Thank You for Your Service
Sarah Crichton Books, 2013
272 pp., $26.00
"Thank You for Your Service"
On June 14, 1911, the largest ship in the world left the docks in Southampton, 80 miles southwest of London, on her maiden voyage to America. Topped by four smokestacks and stretching nearly three football fields long, the imposing vessel sailed first to Cherbourg, directly across the English Channel in France, then to Queenstown, Ireland, then through the iceberg-filled Arctic Ocean to New York City.
The seven-day voyage to New York was uneventful. The Olympic was the first of three new liners that would be sailing between the Southampton and New York City. During World War I, the Olympic carried troops and cargo in support of the war. Then she remained in service as an ocean liner until1935, when the Depression and competition made large ships much less profitable.
Her sister ship, the Britannic, launched in 1914, had brief pre-war service as a passenger ship, and then was refitted as a hospital ship for the war. It was sunk by a mine in 1916. The third Olympic-class ship was launched in 1912. Its maiden voyage was cut short by an iceberg, as were the lives of most of its passengers.
Never heard of the Olympic or the Britannic? Nor have most of us. But we have all heard of the other sister ship. The voyage of the Titanic is as well known in Beijing as it is in Brisbane, Bangalore, and Baltimore.
The soldiers in David Finkel's book Thank You for Your Service are the Titanic. If War is Hell, Finkel shows the reader of this grim book that life after war can be as bad as—or even worse than—war itself. Finkel's relentless chronicle of two surviving soldiers, two soldiers who take their own lives, the widow of a soldier killed in Iraq, and the soldiers' families left me exhausted.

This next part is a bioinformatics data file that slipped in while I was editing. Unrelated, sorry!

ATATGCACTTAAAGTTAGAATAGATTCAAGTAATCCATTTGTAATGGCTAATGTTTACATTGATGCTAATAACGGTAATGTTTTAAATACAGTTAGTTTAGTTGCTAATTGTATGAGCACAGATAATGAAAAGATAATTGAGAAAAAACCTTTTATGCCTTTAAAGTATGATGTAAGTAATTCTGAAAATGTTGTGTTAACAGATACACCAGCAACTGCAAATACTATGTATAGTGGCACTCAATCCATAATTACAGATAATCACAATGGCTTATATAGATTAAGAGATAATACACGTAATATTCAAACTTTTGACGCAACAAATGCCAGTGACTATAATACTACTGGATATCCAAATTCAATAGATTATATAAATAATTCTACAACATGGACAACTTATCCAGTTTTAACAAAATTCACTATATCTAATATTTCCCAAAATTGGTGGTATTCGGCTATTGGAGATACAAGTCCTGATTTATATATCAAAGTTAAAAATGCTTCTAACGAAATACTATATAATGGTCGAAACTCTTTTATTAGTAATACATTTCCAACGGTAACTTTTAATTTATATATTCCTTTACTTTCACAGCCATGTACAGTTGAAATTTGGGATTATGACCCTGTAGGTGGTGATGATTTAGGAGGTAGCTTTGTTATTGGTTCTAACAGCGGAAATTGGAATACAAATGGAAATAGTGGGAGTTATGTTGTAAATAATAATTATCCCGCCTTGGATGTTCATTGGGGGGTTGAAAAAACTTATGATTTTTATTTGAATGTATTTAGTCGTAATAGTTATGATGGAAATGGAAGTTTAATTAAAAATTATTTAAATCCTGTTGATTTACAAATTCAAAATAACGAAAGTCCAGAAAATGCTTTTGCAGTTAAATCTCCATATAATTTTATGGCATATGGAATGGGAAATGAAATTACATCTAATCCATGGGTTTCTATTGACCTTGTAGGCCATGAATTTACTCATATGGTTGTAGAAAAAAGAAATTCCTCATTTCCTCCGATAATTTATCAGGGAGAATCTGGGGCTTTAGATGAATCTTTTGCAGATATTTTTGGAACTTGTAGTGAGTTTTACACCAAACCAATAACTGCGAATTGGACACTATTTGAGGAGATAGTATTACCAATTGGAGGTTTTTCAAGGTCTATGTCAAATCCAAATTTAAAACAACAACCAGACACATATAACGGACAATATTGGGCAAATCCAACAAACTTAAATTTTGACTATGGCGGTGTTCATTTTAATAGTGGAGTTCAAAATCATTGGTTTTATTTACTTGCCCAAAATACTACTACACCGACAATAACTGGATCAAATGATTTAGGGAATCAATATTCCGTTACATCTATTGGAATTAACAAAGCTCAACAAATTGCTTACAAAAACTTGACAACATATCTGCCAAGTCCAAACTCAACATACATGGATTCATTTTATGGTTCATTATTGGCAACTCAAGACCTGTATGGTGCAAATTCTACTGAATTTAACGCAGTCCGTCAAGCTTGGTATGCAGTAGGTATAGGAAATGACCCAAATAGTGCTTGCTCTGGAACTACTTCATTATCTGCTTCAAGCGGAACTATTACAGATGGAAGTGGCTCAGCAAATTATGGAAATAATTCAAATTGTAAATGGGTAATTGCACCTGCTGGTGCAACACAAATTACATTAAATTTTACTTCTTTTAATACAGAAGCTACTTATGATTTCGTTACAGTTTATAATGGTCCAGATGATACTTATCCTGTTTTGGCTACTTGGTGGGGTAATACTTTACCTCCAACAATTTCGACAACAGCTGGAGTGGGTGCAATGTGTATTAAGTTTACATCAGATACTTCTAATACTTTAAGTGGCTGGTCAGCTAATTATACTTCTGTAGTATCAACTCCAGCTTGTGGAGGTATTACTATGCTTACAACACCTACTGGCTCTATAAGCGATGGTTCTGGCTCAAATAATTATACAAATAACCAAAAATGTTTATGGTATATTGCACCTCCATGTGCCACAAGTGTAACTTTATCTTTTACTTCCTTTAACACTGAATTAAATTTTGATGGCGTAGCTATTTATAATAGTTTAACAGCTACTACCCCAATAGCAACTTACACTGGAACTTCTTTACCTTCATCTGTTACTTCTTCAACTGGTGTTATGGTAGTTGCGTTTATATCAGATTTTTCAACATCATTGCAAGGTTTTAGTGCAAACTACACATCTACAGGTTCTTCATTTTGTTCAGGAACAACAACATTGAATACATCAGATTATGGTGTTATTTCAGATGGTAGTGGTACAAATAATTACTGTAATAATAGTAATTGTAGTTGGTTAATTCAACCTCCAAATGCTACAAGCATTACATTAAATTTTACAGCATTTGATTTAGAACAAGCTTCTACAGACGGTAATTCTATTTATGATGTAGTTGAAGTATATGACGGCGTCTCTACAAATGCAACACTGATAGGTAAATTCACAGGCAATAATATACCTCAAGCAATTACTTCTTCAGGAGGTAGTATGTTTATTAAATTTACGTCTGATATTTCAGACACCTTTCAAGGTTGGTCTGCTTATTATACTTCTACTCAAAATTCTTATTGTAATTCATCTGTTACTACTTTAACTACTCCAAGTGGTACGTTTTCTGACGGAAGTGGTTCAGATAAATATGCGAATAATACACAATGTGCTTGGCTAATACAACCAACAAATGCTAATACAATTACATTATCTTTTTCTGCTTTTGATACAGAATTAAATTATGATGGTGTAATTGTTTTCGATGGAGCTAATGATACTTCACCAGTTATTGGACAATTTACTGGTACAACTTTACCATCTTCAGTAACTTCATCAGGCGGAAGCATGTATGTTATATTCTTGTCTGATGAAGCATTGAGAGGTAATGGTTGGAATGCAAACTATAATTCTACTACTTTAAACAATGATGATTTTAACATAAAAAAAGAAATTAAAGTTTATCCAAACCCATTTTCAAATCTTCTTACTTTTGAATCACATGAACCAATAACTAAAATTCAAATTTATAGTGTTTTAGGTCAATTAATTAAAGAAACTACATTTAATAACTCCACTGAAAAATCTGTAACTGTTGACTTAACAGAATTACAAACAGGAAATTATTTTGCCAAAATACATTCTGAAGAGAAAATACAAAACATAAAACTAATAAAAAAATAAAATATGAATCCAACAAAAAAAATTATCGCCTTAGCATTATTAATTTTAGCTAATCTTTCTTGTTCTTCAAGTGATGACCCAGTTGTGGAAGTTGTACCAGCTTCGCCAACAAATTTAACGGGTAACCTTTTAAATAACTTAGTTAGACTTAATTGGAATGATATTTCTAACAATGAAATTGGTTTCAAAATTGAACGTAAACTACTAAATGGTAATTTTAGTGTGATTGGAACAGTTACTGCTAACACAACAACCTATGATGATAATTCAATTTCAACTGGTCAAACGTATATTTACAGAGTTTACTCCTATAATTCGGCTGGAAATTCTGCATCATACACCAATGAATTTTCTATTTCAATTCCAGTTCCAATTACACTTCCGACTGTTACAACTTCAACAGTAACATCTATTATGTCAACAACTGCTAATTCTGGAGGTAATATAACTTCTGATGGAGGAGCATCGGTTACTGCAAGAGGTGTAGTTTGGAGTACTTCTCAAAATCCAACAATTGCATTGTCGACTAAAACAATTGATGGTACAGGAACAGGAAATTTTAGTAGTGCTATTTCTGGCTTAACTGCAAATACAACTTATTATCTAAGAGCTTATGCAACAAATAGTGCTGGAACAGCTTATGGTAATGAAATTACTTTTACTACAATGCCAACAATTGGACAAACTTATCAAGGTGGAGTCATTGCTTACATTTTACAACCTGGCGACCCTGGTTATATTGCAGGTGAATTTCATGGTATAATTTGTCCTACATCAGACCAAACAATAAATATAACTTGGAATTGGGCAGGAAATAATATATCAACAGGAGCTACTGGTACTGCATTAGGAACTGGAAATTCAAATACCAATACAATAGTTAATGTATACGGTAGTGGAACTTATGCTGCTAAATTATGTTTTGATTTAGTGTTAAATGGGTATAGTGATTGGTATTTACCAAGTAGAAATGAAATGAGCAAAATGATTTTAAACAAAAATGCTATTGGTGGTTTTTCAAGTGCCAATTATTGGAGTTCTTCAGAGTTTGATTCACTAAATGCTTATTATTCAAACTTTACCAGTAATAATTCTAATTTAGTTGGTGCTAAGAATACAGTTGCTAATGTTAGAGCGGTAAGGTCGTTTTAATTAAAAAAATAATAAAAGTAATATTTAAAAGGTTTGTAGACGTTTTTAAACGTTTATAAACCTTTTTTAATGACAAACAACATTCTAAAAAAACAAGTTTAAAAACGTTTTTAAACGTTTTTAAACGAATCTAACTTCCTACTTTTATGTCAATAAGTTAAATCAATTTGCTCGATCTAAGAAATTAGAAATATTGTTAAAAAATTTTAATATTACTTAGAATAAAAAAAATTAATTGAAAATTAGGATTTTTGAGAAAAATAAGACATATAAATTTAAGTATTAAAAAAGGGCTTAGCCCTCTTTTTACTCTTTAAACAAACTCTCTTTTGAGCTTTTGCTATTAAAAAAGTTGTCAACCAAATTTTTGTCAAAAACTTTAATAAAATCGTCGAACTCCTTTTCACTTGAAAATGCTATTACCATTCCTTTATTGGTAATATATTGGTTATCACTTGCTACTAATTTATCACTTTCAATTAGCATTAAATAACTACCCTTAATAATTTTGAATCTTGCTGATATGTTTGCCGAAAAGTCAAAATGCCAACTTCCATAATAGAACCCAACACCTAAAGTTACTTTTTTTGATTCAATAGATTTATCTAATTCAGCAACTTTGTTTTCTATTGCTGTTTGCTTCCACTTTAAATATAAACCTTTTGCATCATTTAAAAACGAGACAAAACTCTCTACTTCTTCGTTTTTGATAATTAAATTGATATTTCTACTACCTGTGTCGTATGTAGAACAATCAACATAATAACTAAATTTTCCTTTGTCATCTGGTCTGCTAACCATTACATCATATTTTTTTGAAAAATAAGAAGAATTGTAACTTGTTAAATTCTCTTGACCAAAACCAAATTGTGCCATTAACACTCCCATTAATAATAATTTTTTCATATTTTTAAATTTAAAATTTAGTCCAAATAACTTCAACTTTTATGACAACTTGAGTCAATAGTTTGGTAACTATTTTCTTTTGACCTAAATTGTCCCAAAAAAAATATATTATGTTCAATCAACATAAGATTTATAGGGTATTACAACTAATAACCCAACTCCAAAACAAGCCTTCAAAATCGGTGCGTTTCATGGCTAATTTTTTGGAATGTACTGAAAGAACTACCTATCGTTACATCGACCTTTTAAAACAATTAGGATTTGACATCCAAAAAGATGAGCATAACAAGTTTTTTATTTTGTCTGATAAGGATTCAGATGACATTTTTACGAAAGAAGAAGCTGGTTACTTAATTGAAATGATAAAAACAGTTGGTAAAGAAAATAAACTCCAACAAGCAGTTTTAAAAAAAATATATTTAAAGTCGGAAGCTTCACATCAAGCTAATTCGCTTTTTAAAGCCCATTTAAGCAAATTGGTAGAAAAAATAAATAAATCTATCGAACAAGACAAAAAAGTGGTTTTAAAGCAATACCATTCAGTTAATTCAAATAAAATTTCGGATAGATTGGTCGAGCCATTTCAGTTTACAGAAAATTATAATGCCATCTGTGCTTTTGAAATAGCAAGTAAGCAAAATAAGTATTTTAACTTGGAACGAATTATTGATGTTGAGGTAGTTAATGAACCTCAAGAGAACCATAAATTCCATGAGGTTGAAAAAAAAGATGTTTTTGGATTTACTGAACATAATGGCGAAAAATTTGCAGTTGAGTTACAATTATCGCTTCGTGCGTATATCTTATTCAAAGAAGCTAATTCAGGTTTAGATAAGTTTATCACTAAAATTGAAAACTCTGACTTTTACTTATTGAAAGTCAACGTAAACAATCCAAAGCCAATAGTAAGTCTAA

In addition to following the lives of enlisted soldiers and their families in the aftermath of war, Finkel takes us to the top of the Army's chain of command for a look at how the vice chief of staff of the Army leads the effort to cut the suicide rate among soldiers. He also shows us the people trying to help soldiers or get help for them.
If Finkel wrote a similar book about Olympic-class vessels, it would chronicle a half-dozen survivors and a widow from the Titanic along with a few of the people trying to help them.
It would be easy for most readers to come away from this book angry at the Veterans Administration, or at Congress, or the President, or anyone else who is supposed to be caring for the veterans of our wars. I am a soldier and the father of three women in their early 20s. In those very conflicting roles, I am happy the women in the lives of the soldiers in this book stood by their men when they came back from Iraq depressed, abusive, and dangerous to everyone around them. But in at least two cases, the father in me was hoping those abused wives would take their children and run.
The wrenching problems Finkel documents so well have a larger context that this book does not address. When I told my wife about this book, her first reaction was, "You came back so normal." We really hadn't talked about it much, but it was clear she was and is relieved that I did not return depressed, sad, angry, lonely, bitter, or lost—one or more of these would be an average-to-good day for the soldiers and their families in Finkel's book.
The significance of the title of this book deserves its own examination. People who live in the most populated parts of America have little contact with soldiers, except to say "Thank you for your service" in an airport or a restaurant.
People walk up to me in airports and restaurants and thank me for my service. They buy my coffee at Starbucks. They smile. This may seem trivial. But I first enlisted in 1972, during the Viet Nam war, three months before my draft number came up. I was 18. Less than two years later, with the draft ended and the war winding down, I flew home in uniform. My right hand and right eye were bandaged. My face was swollen from the bits of metal still lodged in my skin. I would fully recover after being blinded and peppered with shrapnel in a live-fire missile testing accident.
No one in Logan Airport, Boston, thanked me for my service.
One of the heart-wrenching scenes in the book takes place in Warrior Transition Battalion. The WTB is the place where veterans who are not ready for civilian life get the services they need to rejoin civilian life, or at least try to get those services. Tausolo Aieti, one of the soldiers the book follows in his recovery, avoids the funeral of a 21-year-old soldier in the WTB who took his own life. We get a brief report of the service in the chapel. During the service, one of the eulogists steps to the podium and "declares in the most mystified voice, 'What is there to say at this point except thank you for your service?' "